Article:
Lebanon Humanitarian Fund helps tackle gender-based violence
TitleLebanon Humanitarian Fund helps tackle gender-based violence
Displacement increases the risk of violence. More than 1 million Syrians are living as refugees in Lebanon, many in settlements such as this one, located in the Bekaa valley in eastern Lebanon.?Credit: UNDP Lebanon/Rana Sweidan??
Gender-based violence (GBV) is one of the most widespread and devastating human rights violations, and yet the issue is sometimes not given enough attention in humanitarian settings. The risk of GBV increases in situations of displacement. Hosting more than 1 million refugees from Syria and over 300,000 Palestinian refugees, Lebanon is facing an increase of violence in all its forms. The?Lebanon Humanitarian Fund?is helping survivors of GBV through its support to humanitarian actors in the country.
A study by UN Women has shown that 38 per cent of female refugees from Syria believe that violence against women has increased since the start of the crisis. Constituting 93 per cent of all reported victims of GBV, women and girls are clearly most at risk.?It is estimated that?1 in 3 women worldwide will experience physical or sexual abuse. Moreover, 1 in 5 displaced women living in a humanitarian crisis has experienced sexual violence.
Himaya, a Lebanon Humanitarian Fund partner, works to provide child protection and gender-based violence services. Credit: Himaya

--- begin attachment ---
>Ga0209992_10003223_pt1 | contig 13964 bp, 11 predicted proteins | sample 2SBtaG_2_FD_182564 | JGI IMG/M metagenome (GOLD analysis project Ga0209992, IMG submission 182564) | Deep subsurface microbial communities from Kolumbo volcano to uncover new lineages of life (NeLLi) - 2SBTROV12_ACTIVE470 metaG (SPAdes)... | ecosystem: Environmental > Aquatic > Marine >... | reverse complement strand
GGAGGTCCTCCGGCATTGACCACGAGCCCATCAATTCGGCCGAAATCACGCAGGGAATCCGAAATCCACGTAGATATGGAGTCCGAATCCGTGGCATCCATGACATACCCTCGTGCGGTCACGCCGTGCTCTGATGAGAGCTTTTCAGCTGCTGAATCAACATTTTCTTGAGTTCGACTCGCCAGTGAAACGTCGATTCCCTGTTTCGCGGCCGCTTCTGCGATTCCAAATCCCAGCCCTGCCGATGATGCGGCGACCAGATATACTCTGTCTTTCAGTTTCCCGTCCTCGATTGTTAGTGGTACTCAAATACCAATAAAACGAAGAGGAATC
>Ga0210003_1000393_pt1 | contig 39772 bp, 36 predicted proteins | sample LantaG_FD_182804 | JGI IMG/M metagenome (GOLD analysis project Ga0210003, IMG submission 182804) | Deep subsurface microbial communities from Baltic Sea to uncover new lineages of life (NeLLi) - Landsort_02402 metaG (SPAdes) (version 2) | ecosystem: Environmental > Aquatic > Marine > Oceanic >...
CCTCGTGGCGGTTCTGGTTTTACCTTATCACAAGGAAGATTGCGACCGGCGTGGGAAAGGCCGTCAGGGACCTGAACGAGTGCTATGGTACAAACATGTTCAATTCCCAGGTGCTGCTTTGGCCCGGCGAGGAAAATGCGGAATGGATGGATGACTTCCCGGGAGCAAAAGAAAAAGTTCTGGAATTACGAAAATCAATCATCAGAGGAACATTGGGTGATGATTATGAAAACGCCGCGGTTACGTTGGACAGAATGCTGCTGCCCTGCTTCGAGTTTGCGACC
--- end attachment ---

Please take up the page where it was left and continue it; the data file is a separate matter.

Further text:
All projects supported by the Lebanon Humanitarian Fund must include measures and systems that prevent GBV and other forms of abuse. Although funds to GBV survivors are increasing, there are still immediate needs that must be covered and funding gaps to fill. It is up to the humanitarian community – from local grass-root women’s organizations to international organizations, donors and governments – to work on this together.
Humanitarian partners globally have received only a small share of the necessary funds requested for 2019. Moreover, only 1 per cent of funding to UN humanitarian plans supports GBV prevention and response activities.
On the other hand, more attention is being given to the issue of GBV. At a conference on ‘Ending Sexual and Gender-Based Violence in Humanitarian Crises’ held in May 2019, Under-Secretary-General and Emergency Relief Coordinator Mark Lowcock said: “Thirty-five years ago, when I started this sort of work, these issues were barely recognized or acknowledged. They were a hidden horror. Well, these issues are not hidden anymore.”?